TikTok user Im_D_Ollady, whose real name is Tessica Brown, went viral on the social media platform after detailing the aftermath of putting Gorilla Glue in her hair.
Brown decided to use the adhesive in her hair after she ran out of Got2B Glued Blasting Freeze Spray but then regretted her quick-decision beauty hack.
After several attempts to remove the product on her own, the 40-year-old took to TikTok to ask for help.
"Bad, bad, bad idea. Y’all look, my hair. It don’t move. Do you hear what I’m telling you? It don’t move. I’ve washed my hair 15 times and it don’t move," she said in the video.
So, what long term effects can Gorilla Glue have on someone's hair?
Distractify spoke exclusively with Dr. Diane Calello, the executive and medical director of the New Jersey Poison Center and professor at the Rutgers New Jersey Medical School, about the side effects that a strong adhesive can have on one's hair follicles. (Dr. Calello has not treated Brown.)
A medical expert weighs in on using Gorilla Glue adhesive as hairspray.
According to Dr. Calello, it's not uncommon for people to call the New Jersey Poison Center asking how to remove Gorilla Glue or similar products from parts of their skin. "While it may cause some irritation and be a little hard to get off, it’s not dangerous," the medical director explained. "It’s just that when it’s applied and left thickly on, particularly on a more delicate stretch, like the hair shaft, it’s how we end up in this situation, which is not entirely sure how to remove it or what the consequences will be."
At this time, Brown has yet to remove the Gorilla Glue from her scalp.
"She may lose the hair it’s applied to," Dr. Calello. "What I think is a worst-case scenario is it may seep into the skin and affect the hair follicle so she may not grow hair in that spot again. As to effects to organ damage or long-term health, it has not been reported previously, but neither has this situation."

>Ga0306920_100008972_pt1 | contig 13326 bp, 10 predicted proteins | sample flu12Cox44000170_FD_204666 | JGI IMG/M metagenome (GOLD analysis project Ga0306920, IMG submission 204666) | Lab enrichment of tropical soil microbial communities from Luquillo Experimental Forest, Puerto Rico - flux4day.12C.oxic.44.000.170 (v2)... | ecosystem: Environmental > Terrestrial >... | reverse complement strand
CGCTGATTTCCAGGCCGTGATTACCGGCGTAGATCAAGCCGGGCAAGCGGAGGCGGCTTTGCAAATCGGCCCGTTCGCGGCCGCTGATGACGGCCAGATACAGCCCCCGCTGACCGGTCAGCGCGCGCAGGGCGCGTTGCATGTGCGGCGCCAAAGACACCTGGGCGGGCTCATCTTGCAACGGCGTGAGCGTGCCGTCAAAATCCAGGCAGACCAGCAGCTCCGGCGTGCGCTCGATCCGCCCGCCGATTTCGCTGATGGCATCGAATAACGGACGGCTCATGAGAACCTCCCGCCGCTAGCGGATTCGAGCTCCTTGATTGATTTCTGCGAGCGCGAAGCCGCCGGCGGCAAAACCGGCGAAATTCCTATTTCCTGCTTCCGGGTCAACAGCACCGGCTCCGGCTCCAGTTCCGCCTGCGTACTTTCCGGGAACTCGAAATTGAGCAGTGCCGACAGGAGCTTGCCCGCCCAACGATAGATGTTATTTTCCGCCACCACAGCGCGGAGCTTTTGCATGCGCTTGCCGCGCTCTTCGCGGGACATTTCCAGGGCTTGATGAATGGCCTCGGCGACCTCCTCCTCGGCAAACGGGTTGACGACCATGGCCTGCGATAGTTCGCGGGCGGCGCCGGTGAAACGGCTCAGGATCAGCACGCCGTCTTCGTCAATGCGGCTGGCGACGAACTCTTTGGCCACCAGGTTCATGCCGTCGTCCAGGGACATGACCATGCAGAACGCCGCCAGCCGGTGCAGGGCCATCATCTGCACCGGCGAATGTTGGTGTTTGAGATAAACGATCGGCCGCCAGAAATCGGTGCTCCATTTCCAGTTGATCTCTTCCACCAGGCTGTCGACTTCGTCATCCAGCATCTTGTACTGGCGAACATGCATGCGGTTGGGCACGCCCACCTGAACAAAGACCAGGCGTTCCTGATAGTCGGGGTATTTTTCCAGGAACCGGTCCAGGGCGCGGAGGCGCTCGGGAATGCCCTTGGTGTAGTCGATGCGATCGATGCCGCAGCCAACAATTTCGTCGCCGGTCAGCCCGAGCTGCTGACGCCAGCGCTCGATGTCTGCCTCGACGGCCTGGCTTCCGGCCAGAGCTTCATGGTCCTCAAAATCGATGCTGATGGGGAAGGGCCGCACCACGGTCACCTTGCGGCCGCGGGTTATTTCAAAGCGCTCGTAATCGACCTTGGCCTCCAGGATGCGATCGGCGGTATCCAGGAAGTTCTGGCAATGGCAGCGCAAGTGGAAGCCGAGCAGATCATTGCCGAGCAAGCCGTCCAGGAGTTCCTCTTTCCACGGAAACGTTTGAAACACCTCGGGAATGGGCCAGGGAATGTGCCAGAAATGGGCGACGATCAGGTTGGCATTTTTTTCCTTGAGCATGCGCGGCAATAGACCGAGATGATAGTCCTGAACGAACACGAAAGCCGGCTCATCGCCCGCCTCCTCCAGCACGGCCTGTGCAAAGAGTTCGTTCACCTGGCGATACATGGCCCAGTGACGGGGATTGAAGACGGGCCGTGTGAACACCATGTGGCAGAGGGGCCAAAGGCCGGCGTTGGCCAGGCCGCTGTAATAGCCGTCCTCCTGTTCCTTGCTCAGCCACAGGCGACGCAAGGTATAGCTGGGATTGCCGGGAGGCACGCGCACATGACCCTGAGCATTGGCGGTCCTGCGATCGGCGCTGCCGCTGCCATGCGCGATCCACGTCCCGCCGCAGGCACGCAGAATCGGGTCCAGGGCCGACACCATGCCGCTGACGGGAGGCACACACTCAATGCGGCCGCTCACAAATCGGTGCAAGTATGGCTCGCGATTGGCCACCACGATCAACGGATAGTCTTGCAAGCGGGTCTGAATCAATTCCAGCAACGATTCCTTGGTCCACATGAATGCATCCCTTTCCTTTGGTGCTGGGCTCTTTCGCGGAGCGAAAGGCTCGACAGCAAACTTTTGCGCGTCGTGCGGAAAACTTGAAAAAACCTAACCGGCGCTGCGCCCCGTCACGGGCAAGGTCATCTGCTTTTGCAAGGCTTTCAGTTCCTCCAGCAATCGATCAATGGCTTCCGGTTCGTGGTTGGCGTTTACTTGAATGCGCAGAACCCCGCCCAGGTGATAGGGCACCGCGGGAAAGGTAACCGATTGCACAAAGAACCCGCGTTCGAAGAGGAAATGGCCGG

How do you remove Gorilla Glue? Brown attempted to use acetone but claimed it burned her scalp.
If your skin ever comes in contact with Gorilla Glue or a similar adhesive, Dr. Calello recommends applying a "petroleum-based ointment, like Vaseline" immediately.
Brown told followers that she attempted to remove the glue using oils but the prolonged wear of the Gorilla Glue seemingly had an effect.
When the Louisiana native went to the ER, healthcare workers tried to remove the substance with acetone, which is also used to remove nail polish. However, it caused a burning sensation on the scalp.
"There has been a foreign material sitting on the skin for quite some time and skin always develops inflammation at the site of things that don’t belong … The skin is irritated, and acetone, which is basically very strong nail polish remover, is uncomfortable when put on broken skin," Dr. Calello explained.
While social media platforms continue to entertain users, Dr. Calello revealed that the New Jersey Poison Center has received calls about internet challenges gone wrong.
"The Tide Pod definitely generated a fair amount of traffic and questions," she said. "I think it does make sense to monitor social media activity with kids and talk to them about why things that you might see on a video could be really dangerous ... Parents should definitely beware and be aware of what’s going on."